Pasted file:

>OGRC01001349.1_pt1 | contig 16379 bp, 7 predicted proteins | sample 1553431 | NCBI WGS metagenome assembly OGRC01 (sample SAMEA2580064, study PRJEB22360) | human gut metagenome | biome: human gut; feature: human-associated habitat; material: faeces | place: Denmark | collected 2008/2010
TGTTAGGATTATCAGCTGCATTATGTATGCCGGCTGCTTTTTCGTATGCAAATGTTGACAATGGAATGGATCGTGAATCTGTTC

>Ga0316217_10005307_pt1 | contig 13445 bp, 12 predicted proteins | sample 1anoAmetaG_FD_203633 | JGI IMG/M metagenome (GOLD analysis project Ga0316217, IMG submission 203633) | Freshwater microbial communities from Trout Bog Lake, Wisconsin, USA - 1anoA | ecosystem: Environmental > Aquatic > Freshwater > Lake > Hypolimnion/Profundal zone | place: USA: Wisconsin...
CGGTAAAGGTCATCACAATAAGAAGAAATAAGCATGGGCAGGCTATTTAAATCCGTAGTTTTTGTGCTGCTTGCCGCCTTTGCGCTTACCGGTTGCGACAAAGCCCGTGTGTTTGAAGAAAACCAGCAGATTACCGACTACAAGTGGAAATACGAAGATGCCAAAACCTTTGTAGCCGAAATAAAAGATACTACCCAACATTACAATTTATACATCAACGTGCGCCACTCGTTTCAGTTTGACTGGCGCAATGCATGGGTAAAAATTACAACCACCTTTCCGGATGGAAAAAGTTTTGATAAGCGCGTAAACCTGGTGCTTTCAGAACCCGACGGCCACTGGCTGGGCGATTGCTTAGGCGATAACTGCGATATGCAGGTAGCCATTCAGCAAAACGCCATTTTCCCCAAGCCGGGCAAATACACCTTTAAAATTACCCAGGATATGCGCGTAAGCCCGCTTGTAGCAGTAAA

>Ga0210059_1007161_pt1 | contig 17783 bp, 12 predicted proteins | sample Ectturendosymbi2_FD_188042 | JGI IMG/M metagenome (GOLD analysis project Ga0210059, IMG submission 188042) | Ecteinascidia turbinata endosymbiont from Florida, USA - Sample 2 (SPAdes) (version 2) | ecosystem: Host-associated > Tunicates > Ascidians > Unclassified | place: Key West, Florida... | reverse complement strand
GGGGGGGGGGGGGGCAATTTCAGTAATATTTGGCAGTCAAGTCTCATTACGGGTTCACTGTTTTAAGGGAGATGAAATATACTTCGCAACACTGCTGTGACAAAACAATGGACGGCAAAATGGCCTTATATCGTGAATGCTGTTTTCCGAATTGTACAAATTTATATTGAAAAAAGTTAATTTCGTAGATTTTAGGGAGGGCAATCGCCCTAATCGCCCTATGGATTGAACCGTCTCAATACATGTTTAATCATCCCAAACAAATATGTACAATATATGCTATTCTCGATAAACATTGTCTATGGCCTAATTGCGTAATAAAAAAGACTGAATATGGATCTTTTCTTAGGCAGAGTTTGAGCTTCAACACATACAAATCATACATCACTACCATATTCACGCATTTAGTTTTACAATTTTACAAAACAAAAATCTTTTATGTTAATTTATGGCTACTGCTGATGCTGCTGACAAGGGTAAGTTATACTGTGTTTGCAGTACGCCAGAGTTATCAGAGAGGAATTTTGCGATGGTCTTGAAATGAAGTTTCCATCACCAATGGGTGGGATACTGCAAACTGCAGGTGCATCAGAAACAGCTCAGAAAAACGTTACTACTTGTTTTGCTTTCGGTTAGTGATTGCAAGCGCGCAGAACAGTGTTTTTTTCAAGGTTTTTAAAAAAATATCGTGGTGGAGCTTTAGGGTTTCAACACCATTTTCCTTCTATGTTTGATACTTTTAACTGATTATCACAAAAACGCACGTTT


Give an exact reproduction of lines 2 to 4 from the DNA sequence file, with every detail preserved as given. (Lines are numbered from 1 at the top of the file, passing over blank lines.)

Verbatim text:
TGTTAGGATTATCAGCTGCATTATGTATGCCGGCTGCTTTTTCGTATGCAAATGTTGACAATGGAATGGATCGTGAATCTGTTC

>Ga0316217_10005307_pt1 | contig 13445 bp, 12 predicted proteins | sample 1anoAmetaG_FD_203633 | JGI IMG/M metagenome (GOLD analysis project Ga0316217, IMG submission 203633) | Freshwater microbial communities from Trout Bog Lake, Wisconsin, USA - 1anoA | ecosystem: Environmental > Aquatic > Freshwater > Lake > Hypolimnion/Profundal zone | place: USA: Wisconsin...
CGGTAAAGGTCATCACAATAAGAAGAAATAAGCATGGGCAGGCTATTTAAATCCGTAGTTTTTGTGCTGCTTGCCGCCTTTGCGCTTACCGGTTGCGACAAAGCCCGTGTGTTTGAAGAAAACCAGCAGATTACCGACTACAAGTGGAAATACGAAGATGCCAAAACCTTTGTAGCCGAAATAAAAGATACTACCCAACATTACAATTTATACATCAACGTGCGCCACTCGTTTCAGTTTGACTGGCGCAATGCATGGGTAAAAATTACAACCACCTTTCCGGATGGAAAAAGTTTTGATAAGCGCGTAAACCTGGTGCTTTCAGAACCCGACGGCCACTGGCTGGGCGATTGCTTAGGCGATAACTGCGATATGCAGGTAGCCATTCAGCAAAACGCCATTTTCCCCAAGCCGGGCAAATACACCTTTAAAATTACCCAGGATATGCGCGTAAGCCCGCTTGTAGCAGTAAA